Once I had downloaded the list from my brain onto the screen, the flow stopped. That's it. Not one more, nor one less. It even feels like it's a package deal. All these things need to happen. Maybe not in the order they came through. But I can tell that the first one is a must.
No more lies.
Do you think it's crazy? I wonder what that brings up for you. Can anyone go through four months without a single lie? Even the smallest, whitest of little half-truths?
Yes, I think we can, and more importantly, I think we should.
You should know that I don’t consider myself someone who lies, though I've discovered recently that omitting things is also considered a form of lying. Okay, so I am not as good as I thought I was.
The first time that I explored the idea of non-lying was after a study session and reflection during my yoga teacher training on the Yamas and Niyamas. Think 10 commandments but for yogis: moral and ethical codes for right living.
The Yamas are like the 'don't do' list involving self-restraint, while the Niyamas are the complements, the 'to do' part, and together they form the first of the 8-fold path of yogic philosophy and practices offered in the Yoga Sutras of Patanjali (though they are also explored in other Vedic texts like the Upanishads).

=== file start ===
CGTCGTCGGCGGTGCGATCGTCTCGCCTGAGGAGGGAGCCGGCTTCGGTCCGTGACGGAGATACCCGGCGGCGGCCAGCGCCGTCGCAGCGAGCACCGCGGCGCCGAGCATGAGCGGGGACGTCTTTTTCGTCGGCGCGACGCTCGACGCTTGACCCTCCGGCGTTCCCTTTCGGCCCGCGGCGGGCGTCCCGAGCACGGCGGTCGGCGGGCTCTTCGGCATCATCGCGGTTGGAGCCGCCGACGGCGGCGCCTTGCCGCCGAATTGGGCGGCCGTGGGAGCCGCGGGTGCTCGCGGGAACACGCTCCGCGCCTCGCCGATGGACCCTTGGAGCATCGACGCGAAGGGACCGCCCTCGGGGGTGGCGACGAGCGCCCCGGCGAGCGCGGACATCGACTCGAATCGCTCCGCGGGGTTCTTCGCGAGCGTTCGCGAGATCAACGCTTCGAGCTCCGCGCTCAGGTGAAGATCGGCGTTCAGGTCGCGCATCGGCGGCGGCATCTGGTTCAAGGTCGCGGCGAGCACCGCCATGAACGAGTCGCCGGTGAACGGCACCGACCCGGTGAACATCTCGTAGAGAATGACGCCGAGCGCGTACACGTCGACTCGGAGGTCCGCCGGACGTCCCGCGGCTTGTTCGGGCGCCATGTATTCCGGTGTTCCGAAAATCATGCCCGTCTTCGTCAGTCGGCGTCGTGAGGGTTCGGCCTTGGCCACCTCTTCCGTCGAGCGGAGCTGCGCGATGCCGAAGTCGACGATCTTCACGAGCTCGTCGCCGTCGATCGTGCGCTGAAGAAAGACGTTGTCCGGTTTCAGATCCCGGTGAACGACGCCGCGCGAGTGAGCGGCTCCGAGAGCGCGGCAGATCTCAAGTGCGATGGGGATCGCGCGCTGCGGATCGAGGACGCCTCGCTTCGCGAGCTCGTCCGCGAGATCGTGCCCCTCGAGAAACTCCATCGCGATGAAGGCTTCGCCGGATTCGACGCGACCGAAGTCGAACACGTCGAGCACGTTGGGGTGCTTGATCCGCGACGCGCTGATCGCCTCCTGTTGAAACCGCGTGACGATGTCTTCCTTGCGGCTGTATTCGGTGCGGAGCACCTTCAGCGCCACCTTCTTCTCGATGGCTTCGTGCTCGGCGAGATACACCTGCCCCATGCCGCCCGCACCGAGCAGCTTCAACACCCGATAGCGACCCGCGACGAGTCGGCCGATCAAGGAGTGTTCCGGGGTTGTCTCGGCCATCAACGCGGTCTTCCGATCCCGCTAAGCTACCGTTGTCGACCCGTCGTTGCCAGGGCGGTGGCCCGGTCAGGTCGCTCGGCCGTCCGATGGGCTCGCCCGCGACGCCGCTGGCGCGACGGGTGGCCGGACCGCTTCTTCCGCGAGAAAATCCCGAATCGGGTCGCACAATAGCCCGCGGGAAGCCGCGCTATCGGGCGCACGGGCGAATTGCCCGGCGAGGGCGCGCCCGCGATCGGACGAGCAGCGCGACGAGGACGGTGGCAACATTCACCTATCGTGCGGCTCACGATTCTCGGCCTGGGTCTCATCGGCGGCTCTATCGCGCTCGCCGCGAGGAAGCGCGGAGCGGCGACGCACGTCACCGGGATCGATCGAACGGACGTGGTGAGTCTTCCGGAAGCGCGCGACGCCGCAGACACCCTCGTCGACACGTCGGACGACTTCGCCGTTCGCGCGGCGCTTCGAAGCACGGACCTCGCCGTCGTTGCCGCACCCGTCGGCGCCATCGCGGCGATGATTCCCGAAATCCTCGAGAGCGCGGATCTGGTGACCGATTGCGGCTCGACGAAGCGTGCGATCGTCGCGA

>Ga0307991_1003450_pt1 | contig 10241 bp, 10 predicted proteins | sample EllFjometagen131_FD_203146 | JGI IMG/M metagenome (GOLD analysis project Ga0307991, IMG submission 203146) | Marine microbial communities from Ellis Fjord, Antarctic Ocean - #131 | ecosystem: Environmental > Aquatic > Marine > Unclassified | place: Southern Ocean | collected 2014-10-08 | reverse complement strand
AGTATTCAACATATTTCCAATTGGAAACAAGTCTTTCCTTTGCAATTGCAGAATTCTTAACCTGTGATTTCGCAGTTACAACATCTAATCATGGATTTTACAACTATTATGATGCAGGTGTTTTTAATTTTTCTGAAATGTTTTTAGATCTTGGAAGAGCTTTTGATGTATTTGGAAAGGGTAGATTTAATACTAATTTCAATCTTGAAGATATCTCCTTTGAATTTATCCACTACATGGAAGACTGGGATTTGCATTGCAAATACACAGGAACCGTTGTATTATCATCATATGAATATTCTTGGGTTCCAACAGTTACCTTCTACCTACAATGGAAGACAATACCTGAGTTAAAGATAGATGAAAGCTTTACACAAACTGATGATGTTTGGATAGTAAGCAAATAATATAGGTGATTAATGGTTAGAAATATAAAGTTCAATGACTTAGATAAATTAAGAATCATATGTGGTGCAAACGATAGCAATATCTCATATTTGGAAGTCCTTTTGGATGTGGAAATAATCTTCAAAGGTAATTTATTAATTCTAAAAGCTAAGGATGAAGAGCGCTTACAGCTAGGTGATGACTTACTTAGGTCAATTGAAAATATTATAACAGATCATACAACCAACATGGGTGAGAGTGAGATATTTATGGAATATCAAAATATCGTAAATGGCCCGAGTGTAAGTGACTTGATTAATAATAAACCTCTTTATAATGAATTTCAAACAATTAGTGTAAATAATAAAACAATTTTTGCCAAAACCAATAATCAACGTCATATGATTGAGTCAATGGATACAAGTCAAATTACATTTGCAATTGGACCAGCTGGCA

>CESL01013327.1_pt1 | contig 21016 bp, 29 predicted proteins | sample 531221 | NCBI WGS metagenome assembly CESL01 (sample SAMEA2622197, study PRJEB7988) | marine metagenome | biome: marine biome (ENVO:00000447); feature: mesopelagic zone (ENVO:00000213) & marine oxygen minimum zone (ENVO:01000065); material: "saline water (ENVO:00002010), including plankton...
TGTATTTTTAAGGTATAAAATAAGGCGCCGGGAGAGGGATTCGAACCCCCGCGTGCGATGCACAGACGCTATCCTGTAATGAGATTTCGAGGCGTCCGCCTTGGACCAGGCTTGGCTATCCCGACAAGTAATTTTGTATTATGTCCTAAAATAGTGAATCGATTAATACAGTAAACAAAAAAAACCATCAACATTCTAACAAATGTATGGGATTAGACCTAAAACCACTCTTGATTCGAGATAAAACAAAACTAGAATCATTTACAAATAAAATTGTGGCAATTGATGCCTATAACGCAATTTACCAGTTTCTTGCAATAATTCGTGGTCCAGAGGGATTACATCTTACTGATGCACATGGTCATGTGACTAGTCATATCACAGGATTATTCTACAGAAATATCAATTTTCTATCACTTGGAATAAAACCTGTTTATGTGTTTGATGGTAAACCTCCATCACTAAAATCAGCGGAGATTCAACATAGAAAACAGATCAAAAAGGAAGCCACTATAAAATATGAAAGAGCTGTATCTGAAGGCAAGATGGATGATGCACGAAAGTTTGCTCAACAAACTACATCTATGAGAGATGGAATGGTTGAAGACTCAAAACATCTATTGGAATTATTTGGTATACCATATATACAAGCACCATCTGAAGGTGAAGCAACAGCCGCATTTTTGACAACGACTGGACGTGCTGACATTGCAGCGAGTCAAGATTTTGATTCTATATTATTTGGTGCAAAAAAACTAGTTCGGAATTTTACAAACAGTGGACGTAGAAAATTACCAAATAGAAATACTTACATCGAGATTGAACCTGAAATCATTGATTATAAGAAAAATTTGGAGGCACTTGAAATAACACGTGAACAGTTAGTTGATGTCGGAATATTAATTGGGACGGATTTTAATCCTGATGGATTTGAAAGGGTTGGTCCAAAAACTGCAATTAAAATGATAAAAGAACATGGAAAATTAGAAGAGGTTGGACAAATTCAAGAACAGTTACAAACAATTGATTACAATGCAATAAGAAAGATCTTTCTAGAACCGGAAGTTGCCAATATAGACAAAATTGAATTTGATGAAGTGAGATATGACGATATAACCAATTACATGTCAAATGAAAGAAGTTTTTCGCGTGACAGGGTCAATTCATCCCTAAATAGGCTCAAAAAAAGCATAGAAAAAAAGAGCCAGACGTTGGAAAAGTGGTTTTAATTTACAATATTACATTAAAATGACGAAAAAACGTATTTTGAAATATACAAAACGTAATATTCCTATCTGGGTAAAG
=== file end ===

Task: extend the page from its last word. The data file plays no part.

The 5 Yamas are:
Ahiṃsā (अहिंसा): Nonviolence
Satya (सत्य): Truthfulness (Not lying)
Asteya (अस्तेय): Not stealing
Brahmacharya (ब्रह्मचर्य): Chastity, marital fidelity, sexual restraint
Aparigraha (अपरिग्रहः): Non-avarice, non-possessiveness
Satya is the second of the Yamas (describe) and stands for Truthfulness. Sat, in Sanskrit, means which that is. Unchangeable. “To one established in truthfulness, actions and their results become subservient.”
Swami Satchidananda, who wrote the highly respected translation and interpretation of the Yoga Sutras, understood Satya as truthfulness and shared how, in establishing an honest mind, “the true Self reflects without disfigurement, and we realise the Truth in its own original nature”.
I was entirely on board with truthfulness and the state of fearlessness that could derive from it, the opportunity to lead an open life, the text said, before offering: ‘First follow truth and truth will follow you.’
But I was equally appalled after our lesson when I let it sink in that socially accepted white lies were unacceptable unless our honesty could cause trouble, difficulty or harm to someone else.
In that case, Satchidananda suggests we stay quiet, abiding by the first of the Yamas, Ahimsa, which stands for non-violence, or non-harming.
Fearlessness and an open life.
Following that reflection, I took it upon myself not to lie. When turning down an opportunity, a social hangout, or otherwise, I learned (with difficulty) to decline, without the semi-safety offered by the layer of false excuses. Basically, I was learning to say no, sans lying.